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'America’s Game' shouldn’t be forgotten

'America’s Game' shouldn’t be forgotten
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The TV ratings for this year’s Army-Navy game were the highest they’ve been in 15 years. That’s the good news, despite the cold, snow and wind that made conditions miserable and despite a game that was far less exciting than what fans expect of these two teams.

But few people really watch Army-Navy for the quality of play; they watch it for the quality of the players.

The bad news is that, despite the higher rating, too few Americans watched the game: about 6.3 million, or less than 10 percent of people watching TV during that time slot. Most Americans have some idea of what Annapolis and West Point are, but very few understand the important contributions these institutions make, not just to the military but to the nation itself. Sadly — and concernedly — the gap between the civilian and military segments of society is getting worse.

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It is important to put the size of the Army-Navy game viewership into perspective: Last year’s Super Bowl attracted more than 111 million viewers; the final episode of M*A*S*H, aired in 1983, attracted 106 million. In comparison, this year's Army-Navy audience was paltry, a sad reflection of the country's attitude toward our military.

 

When I attended my first Army-Navy game in 1969 — as a plebe (freshman) at the Naval Academy — fully 75 percent of members of Congress had served in the military. Today, that number is 19 percent. Only 0.4 percent of Americans serve in any branch of the service; as of 2014, the VA estimated that there were 22 million veterans in America, or that about 7.4 percent of the population had served at some point in their lives.

The small viewership concerns me for lots of reasons, but here are my top four concerns:

People won't see some of the best examples of equal opportunity and meritocracy. Annapolis and West Point measure everything their students do — in the classroom, in the gym, leading junior cadets and midshipmen. So, when someone is chosen for a senior position within the Corps or Brigade, it reflects demonstrated achievement. There is no special recognition for "just showing up."

Before the Army-Navy game begins, the entire student body of each school marches on to the field. This year, as West Point marched on first, they were led by Pam Askew as first captain, the highest-ranking student among the 4,400 young men and women who comprise the Corps of Cadets. It is an honor she shares with Gens. Douglas MacArthur, Wesley Clark and Pete Dawkins and with CIA Director Mike PompeoMichael (Mike) Richard PompeoTrump ultimatum sparks fears of new arms race Paul calls Trump's pick for attorney general's views on surveillance 'very troubling' Focus on Yemen, not the Saudi crown prince MORE, among others of the Long Gray Line. Askew also happens to be the first female African-American to hold that position.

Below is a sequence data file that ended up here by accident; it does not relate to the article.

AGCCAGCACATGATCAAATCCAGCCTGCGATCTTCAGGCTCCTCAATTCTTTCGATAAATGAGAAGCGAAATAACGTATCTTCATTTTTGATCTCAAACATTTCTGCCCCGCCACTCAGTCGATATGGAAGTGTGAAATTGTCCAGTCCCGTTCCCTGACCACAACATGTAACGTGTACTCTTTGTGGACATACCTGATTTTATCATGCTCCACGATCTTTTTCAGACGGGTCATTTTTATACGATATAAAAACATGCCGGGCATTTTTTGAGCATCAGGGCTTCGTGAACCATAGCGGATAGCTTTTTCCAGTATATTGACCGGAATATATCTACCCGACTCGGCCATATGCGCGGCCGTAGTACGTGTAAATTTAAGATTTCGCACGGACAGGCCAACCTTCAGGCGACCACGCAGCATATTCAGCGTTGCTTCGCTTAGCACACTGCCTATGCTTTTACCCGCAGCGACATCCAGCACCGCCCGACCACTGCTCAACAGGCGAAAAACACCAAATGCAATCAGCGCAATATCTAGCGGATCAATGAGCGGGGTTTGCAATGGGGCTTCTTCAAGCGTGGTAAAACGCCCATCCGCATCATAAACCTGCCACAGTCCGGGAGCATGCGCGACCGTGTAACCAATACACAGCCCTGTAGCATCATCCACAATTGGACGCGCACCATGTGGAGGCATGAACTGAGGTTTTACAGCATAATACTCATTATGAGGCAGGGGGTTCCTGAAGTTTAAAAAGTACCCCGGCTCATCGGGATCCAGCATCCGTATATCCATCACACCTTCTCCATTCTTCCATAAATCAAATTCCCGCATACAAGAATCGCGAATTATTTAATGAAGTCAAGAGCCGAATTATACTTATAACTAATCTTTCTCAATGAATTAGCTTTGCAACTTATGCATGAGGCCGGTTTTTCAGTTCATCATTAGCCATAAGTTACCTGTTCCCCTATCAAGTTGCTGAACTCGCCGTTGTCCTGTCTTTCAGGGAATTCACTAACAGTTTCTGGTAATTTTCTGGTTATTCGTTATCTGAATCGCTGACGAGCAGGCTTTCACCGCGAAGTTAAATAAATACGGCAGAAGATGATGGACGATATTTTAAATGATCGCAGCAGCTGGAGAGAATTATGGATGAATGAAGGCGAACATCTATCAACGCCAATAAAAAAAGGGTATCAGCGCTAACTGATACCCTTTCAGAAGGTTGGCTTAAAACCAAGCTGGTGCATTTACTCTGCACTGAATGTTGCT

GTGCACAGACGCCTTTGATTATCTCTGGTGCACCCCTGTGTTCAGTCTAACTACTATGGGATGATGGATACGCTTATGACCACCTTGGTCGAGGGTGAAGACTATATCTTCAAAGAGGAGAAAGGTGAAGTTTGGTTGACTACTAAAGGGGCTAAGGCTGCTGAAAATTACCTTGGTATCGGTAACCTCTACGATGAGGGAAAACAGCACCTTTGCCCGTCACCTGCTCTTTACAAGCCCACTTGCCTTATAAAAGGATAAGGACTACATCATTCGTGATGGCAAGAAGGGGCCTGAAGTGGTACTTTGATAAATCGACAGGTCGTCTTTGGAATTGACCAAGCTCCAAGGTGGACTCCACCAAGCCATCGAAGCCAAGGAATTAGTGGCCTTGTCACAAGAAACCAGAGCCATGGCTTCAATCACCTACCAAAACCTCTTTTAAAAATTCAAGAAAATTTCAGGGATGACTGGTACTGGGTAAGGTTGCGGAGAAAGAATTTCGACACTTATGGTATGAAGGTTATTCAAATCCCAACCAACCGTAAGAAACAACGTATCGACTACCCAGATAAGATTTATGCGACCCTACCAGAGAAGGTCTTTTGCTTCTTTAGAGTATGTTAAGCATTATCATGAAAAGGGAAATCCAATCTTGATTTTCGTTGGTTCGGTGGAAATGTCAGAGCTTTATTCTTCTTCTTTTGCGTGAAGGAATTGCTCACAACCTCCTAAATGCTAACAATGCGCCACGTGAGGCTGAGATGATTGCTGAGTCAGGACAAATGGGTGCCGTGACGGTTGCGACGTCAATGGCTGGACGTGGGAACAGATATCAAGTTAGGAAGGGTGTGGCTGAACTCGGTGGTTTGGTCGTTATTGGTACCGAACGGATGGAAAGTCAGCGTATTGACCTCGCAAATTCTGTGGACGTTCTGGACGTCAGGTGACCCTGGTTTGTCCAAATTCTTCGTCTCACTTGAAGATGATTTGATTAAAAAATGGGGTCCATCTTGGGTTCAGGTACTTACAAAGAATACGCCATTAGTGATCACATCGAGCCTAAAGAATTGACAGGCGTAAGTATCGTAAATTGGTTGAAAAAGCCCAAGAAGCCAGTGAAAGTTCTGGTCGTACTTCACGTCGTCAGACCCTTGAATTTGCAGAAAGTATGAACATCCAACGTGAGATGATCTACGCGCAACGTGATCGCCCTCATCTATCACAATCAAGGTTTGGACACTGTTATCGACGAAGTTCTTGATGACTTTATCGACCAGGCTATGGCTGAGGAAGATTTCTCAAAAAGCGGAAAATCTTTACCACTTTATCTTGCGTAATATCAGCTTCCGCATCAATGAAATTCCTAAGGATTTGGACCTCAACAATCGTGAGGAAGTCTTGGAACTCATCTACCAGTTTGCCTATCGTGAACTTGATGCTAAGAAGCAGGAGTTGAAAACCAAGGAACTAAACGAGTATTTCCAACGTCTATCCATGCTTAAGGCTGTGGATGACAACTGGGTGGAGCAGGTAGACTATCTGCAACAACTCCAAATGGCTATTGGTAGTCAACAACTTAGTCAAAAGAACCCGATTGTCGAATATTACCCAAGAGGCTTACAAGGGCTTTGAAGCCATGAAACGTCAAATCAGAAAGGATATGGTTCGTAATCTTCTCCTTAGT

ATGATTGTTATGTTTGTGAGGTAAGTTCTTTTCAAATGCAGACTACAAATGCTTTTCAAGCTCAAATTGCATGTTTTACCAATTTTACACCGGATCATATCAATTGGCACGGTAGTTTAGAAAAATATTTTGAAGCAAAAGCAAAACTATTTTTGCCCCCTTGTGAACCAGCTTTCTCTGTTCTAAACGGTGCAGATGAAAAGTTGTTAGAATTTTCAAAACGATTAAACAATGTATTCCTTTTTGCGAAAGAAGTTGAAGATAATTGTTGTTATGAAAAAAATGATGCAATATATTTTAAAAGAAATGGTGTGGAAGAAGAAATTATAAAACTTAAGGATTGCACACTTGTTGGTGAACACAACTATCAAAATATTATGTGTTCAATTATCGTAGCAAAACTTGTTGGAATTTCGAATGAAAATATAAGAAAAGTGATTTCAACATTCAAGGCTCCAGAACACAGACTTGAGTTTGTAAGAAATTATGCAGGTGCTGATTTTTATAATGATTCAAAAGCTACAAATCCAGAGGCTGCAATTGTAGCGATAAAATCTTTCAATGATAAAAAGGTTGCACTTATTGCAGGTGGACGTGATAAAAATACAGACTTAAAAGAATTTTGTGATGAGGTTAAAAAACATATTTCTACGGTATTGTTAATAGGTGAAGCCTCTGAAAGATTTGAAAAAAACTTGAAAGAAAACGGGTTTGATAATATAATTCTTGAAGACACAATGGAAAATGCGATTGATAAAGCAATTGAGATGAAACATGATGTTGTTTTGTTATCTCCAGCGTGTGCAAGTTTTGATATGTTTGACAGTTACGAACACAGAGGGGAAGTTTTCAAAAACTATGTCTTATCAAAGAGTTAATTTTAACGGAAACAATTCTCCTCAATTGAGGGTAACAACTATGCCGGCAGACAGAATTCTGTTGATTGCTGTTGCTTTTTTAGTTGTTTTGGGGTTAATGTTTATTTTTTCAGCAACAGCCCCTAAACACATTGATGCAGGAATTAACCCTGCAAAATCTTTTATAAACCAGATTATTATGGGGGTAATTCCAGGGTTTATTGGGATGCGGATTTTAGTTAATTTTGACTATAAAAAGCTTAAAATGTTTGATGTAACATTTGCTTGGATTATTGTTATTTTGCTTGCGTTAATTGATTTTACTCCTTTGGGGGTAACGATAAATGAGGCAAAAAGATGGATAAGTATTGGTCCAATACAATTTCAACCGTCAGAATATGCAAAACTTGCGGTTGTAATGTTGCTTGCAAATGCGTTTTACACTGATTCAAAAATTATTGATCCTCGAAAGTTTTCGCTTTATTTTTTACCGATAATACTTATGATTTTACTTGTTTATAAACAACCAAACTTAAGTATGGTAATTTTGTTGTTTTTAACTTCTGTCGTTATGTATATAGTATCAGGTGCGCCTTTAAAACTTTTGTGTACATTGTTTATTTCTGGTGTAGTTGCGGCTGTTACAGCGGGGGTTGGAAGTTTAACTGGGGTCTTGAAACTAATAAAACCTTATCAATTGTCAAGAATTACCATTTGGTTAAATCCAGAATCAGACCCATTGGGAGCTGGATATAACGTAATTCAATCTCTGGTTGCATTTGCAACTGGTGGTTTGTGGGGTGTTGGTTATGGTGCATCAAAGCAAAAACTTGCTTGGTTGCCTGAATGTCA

Viewers will forget the importance of amateur athletics. Virtually no one from either academy goes on to play professional football. That is not because of their skill or their size but because everyone who graduates from a service academy has to devote at least five years on active-duty military service. That means that by the time they finish their obligation, they are typically beyond prime playing years. And unlike college players who take made-for-football “courses,” cadets and mids are held to the very same academic standards as their peers. Even Heisman trophy winners such as Army’s Glenn Davis or Navy’s Joe Bellino and Roger Staubach had to complete their military duty before they could join the NFL.

The academies will be exposed to a smaller potential recruiting pool. The Pew Research Center reports that service in the military is becoming more of a family affair: Having a parent or sibling who has served dramatically increases the odds of a young person volunteering; and that service is being concentrated among a shrinking percentage of the population.

A smaller television audience means a smaller number of prospective students see the game, hear the commentary, and get exposed to the values. But it is important not to forget that the all-volunteer force is really an all-recruited service.

Young people will continue to miss the best examples of duty, honor, country. Midshipmen at the U.S. Naval Academy at Annapolis, and cadets at the U.S. Military Academy at West Point are different from most young people in college. They know they are part of something bigger than themselves, and willingly sacrifice the traditional college experience in order to prepare for risks and obligations that most Americans will never know. We are lucky for that, and for them.

The television commentators repeatedly referred to the contest as “America’s Game.” It is that and more. It is a reflection of what is best in America.

Oh, by the way: Army won 14-13. Go Navy! Beat Army — next year.

Steve  Cohen is an attorney in New York and a former member of the board of directors of the United States Naval Institute.